Purdue human services alumna brings comfort to hospitalized children as child life specialist

Written By: Rebecca Hoffa, rhoffa@purdue.edu

Henderson sits on a hospital bed with a patient as they engage with a toy

Mollie Henderson works with a patient at IU Health Arnett Hospital. (Photo provided, IU Health Arnett)

Whether in emergency care, pediatrics, outpatient surgery or the neonatal intensive care unit, Mollie Henderson, an alumna of Purdue University’s College of Health and Human Sciences, is bringing comfort and compassion to children and families’ hospital experience.

Mollie Henderson headshot

Mollie Henderson(Photo provided)

As a child life specialist at IU Health Arnett Hospital in Lafayette, Indiana, Henderson’s responsibilities span providing support to children as they prepare for surgical procedures, creating distractions for hospitalized children through therapeutic play opportunities, and helping grieving families with resources and extra support if their child dies in the hospital.

“The idea of being that constant support for children and families in this kind of vulnerable and stressful environment is something I really fell in love with, so I decided to start on that career path my sophomore year at Purdue,” Henderson said.

When she started in the human services major as a first-year student, Henderson originally wanted to work with geriatric populations, after having served as the caretaker for her grandfather who struggled with dementia. However, Henderson said she quickly fell in love with child life services when her academic advisor in the Department of Human Development and Family Science pointed her toward a child life information session at Riley Hospital for Children in Indianapolis. From there, she never looked back, beginning volunteer hours at the hospital and later a practicum to observe a child life specialist’s day-to-day responsibilities.

“I always knew I wanted a ‘helping’ kind of profession, where I was helping others and being that support person,” Henderson said. “I think I really fell in love with the internship capstone experience that was included with human services. I loved how you would gain that really valuable experience while at Purdue, and I think that was something that was really appealing to me, how an internship would be included in my coursework and undergraduate degree.”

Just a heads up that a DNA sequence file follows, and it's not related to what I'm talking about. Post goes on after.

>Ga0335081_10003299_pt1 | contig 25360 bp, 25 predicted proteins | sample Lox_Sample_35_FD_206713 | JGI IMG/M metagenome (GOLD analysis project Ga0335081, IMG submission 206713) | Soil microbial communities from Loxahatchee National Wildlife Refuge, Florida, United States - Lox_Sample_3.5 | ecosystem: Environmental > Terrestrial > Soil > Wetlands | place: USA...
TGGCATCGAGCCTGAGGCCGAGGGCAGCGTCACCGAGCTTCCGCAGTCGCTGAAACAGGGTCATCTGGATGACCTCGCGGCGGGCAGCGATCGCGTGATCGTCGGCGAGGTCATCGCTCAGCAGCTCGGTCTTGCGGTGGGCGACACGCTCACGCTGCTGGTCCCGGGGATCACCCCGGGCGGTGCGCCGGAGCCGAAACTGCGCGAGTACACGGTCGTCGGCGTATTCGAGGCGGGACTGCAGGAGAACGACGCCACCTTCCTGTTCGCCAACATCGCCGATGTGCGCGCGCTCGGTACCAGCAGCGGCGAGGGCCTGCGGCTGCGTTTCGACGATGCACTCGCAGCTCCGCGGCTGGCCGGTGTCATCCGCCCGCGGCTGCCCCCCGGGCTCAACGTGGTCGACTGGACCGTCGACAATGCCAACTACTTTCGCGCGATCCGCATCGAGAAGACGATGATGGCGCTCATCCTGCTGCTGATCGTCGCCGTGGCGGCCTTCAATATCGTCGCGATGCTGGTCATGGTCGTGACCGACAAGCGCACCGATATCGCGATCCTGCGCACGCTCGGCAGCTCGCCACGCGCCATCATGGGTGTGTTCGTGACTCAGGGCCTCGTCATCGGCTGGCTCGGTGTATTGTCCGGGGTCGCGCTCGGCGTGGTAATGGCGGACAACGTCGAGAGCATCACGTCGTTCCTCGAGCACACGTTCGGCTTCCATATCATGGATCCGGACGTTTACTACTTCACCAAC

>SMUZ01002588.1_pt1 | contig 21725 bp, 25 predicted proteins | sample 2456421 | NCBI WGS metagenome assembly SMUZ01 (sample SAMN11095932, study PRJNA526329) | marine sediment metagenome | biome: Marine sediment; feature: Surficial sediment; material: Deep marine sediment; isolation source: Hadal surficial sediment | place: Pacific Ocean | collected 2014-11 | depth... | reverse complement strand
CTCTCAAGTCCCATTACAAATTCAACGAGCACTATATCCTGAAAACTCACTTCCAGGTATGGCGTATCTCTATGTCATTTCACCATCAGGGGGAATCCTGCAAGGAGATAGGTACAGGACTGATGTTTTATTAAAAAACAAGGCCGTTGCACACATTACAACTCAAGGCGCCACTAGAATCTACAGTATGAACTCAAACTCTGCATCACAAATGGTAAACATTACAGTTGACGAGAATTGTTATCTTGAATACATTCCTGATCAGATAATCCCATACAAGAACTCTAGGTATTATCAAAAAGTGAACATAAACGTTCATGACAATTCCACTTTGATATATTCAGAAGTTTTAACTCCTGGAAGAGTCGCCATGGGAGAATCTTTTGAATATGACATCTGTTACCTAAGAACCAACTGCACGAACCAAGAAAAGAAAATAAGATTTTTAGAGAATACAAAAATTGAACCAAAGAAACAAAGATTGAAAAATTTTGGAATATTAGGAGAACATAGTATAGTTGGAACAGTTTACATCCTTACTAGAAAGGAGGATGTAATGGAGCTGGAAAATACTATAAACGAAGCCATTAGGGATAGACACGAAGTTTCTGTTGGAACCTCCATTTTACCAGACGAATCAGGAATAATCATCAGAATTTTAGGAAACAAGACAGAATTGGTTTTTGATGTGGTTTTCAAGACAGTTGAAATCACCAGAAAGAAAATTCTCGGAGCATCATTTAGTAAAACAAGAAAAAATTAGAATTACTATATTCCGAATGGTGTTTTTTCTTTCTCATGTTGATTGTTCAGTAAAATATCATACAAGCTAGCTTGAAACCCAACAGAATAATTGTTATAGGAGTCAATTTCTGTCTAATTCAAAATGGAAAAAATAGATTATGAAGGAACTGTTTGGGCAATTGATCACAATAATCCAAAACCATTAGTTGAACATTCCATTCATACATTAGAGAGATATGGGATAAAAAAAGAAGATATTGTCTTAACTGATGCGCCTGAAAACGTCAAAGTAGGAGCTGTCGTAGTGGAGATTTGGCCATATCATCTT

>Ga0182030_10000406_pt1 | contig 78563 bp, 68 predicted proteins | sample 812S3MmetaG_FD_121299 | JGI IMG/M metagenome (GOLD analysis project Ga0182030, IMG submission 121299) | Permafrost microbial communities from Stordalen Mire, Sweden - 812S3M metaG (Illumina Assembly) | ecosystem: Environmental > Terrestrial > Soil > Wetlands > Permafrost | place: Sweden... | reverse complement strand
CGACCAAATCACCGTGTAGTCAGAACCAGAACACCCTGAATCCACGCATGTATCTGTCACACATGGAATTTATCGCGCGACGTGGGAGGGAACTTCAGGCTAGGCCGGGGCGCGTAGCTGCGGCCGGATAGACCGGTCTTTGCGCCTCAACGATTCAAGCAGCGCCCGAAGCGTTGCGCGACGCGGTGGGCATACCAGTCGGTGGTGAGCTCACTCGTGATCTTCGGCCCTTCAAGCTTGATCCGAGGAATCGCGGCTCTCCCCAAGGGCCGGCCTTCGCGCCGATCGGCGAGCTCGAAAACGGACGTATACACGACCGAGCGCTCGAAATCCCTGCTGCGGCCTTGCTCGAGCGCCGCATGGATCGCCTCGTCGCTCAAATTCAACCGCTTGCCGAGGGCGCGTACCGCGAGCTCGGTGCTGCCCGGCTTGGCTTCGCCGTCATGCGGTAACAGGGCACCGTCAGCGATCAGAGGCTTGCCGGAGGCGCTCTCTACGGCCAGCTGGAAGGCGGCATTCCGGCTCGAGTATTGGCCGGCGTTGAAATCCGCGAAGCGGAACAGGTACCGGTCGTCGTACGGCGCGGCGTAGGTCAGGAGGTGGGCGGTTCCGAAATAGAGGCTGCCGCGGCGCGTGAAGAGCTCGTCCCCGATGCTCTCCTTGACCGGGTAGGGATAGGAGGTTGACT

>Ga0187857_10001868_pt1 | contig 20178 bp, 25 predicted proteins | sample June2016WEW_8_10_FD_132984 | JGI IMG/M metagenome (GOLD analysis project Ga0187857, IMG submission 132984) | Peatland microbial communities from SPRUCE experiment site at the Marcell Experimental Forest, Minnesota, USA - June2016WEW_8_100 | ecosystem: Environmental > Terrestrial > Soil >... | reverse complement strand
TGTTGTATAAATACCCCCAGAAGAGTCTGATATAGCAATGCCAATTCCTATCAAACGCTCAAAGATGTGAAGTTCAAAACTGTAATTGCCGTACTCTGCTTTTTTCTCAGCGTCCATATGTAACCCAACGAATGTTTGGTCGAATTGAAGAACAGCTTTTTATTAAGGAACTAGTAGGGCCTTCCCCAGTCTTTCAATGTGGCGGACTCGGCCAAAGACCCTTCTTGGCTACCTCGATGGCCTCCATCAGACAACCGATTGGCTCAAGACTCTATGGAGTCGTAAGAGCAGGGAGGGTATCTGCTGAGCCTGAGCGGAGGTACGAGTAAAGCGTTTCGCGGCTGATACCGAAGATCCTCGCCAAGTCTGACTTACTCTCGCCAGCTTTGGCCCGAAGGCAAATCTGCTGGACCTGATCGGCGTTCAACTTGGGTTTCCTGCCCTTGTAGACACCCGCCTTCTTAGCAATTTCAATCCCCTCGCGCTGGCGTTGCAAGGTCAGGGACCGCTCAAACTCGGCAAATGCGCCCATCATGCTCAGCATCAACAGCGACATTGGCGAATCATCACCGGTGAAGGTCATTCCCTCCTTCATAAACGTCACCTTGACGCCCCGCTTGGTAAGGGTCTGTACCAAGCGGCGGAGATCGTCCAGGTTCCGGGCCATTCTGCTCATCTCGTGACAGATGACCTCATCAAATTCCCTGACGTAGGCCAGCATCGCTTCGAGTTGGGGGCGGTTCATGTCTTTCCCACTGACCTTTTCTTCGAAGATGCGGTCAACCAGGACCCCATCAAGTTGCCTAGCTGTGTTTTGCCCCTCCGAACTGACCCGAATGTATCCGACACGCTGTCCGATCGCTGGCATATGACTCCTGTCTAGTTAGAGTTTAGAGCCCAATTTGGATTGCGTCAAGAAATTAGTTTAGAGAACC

Henderson said one thing she really enjoys about being a child life specialist is that no two days or situations are exactly alike. She noted that all her human services coursework as well as the classes she took for her psychology minor helped offer a well-rounded framework for earning her child life specialist certification.

Henderson crouches next to a hospital bed to talk to a patient

Henderson’s responsibilities include creating distractions for hospitalized children through therapeutic play. (Photo provided, IU Health Arnett)

“I think each class was really the foundation to my career,” Henderson said. “For instance, child development courses, adolescent development courses and additional courses like medical terminology were very valuable and gave me that underlying tone of becoming a child life specialist. Because as a child life specialist, we are trained to relate developmental theory to our interventions and to how a child perceives hospitalization, so that framework really grounded me to be able to use these skills in a hospital setting.”

In her role at IU Health Arnett, Henderson has now come full circle, not only in helping the families and children she supports each day but also offering bedside play and support experiences to a student volunteer from Purdue during their weekly visits to the hospital. She also assists with the hospital’s child life practicum program, which is similar to the observation experience she completed as an undergraduate.

“It’s been really rewarding to help students thrive and grow in this profession during their time in their undergrad (program),” Henderson said.

Ultimately, Henderson credits Purdue’s Department of Human Development and Family Science with helping shape her path in the child life services field. She encourages students in the major to step out of their comfort zone and explore the endless possibilities available to them.

“Explore all of the different career paths that you can take with the human services major,” Henderson said. “I know that there’s a lot of different routes you can take, so just see what’s out there and make all of the connections you can to get your name out there.”